Checklists might be valuable tools to guide you through observation. They can also be a grid to set up the design of sessions and monitoring how it goes. Does your teaching delivery involve any of the “strength” items? For example: “capacity to see the big picture”. How would you involve this aspect in your teaching? I reckon maps having a powerful impact on the learning process and this is something that would be applicable to the classroom, too. Maps allow the process of building knowledge and gives a general picture as well as a detailed one (depending on how the students build it). Teach your student to build mental or conceptual maps, to connect concepts, to use his/her prior knowledge, to seek information through sources. You will notice how the process of learning for this student will be alive and will bring up excitement and purpose. Information can be sought through audio, video, visual sources as well as books, articles. There is such an amount of knowledge out there, documentaries, audio-books, etc…What students have to do is to access that knowledge and build up their own. I think that learning is different from performing tasks. The checklist might help you to focus on the process of learning rather than on tasks. Maps can be used as a way to monitor how the students build their knowledge, what kind of questions they ask themselves, what they want to include and what they do not select. There are very few “instructions to follow” in building maps, they help “recalling facts”, they are “visual” and “interactive”.

Back to John, it may be beneficial for him to start with watching a video and selecting information through auditory signals, then to bring concepts in a map and link them together.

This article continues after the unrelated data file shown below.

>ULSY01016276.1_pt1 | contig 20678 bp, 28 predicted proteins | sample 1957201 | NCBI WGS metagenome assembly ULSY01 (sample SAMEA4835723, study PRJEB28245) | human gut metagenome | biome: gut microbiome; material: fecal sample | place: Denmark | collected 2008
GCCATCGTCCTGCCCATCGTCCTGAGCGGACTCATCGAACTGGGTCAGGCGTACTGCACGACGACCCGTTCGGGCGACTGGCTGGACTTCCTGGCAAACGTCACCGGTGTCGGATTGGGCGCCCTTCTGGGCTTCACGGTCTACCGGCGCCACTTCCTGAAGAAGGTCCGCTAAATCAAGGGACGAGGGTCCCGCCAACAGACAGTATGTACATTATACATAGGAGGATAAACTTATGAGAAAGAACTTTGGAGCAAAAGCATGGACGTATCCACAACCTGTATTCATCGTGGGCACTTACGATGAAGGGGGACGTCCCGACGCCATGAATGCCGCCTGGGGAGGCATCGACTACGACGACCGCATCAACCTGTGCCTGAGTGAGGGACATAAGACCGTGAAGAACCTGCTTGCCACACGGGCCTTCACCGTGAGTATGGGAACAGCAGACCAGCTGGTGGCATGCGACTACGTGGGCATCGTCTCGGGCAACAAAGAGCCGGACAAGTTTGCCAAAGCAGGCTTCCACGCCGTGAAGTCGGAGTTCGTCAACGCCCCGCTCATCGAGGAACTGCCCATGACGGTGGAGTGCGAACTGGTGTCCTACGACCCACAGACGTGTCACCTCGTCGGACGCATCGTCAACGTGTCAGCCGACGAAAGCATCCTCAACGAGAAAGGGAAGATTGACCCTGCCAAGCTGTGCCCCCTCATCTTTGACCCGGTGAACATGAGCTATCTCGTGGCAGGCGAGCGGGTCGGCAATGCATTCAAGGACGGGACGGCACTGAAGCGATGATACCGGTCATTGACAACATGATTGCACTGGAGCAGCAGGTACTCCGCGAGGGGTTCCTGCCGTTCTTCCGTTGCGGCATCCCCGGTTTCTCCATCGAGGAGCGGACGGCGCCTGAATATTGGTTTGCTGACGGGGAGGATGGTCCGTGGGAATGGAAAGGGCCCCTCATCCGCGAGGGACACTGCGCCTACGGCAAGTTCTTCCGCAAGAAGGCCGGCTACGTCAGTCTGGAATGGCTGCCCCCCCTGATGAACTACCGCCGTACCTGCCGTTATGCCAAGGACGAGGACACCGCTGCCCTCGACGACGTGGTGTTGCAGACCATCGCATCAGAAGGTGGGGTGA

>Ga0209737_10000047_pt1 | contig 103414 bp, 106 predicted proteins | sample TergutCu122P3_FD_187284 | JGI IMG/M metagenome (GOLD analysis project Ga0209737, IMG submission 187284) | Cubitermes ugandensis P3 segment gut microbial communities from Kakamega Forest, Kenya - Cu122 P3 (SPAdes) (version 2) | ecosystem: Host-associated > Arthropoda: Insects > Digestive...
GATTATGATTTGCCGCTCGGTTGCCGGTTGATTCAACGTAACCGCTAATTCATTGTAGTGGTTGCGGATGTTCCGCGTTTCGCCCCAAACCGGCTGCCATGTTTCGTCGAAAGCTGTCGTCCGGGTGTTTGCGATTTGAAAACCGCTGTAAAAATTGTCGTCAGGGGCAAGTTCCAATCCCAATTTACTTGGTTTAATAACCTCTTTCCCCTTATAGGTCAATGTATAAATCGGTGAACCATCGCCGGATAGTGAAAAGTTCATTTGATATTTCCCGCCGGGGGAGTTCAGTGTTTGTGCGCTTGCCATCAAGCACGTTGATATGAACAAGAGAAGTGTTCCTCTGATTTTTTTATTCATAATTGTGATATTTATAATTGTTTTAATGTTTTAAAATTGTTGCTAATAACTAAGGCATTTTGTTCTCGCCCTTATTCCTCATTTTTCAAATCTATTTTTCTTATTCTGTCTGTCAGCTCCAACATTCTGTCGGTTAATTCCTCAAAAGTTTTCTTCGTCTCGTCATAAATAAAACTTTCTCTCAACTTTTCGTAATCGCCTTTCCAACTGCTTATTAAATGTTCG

Conclusions

As Laura suggests in this interview, the “from global to analytical” approach is winner when it comes to integrating dyslexia in the foreign language classroom. Kicking off your lessons with exercises and activities that engage what we used to call “the right side of the brain” is the smartest move you can do within a multiskilled classroom. On one hand, that is what you would be supposed to do anyway for introducing new content, on the other hand it helps your dyslexic students not to fall behind.

In the “Learn English through Drama” summer courses we welcome dyslexic students all the time and they perfectly work together the other students. As a course designer, I don’t need to adapt any exercise, the students in the groups are involved in the same activities without distinctions. Also, my teachers are not qualified for teaching dyslexic students, but this doesn’t represent a problem at all. Instead, all students cooperate and work together harmonically. Most of the times, they don’t even know about some students’ specific difficulties. This happens because the courses propose a variety of activities and exercises that stimulate students’ learning styles.

 

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24th February 2021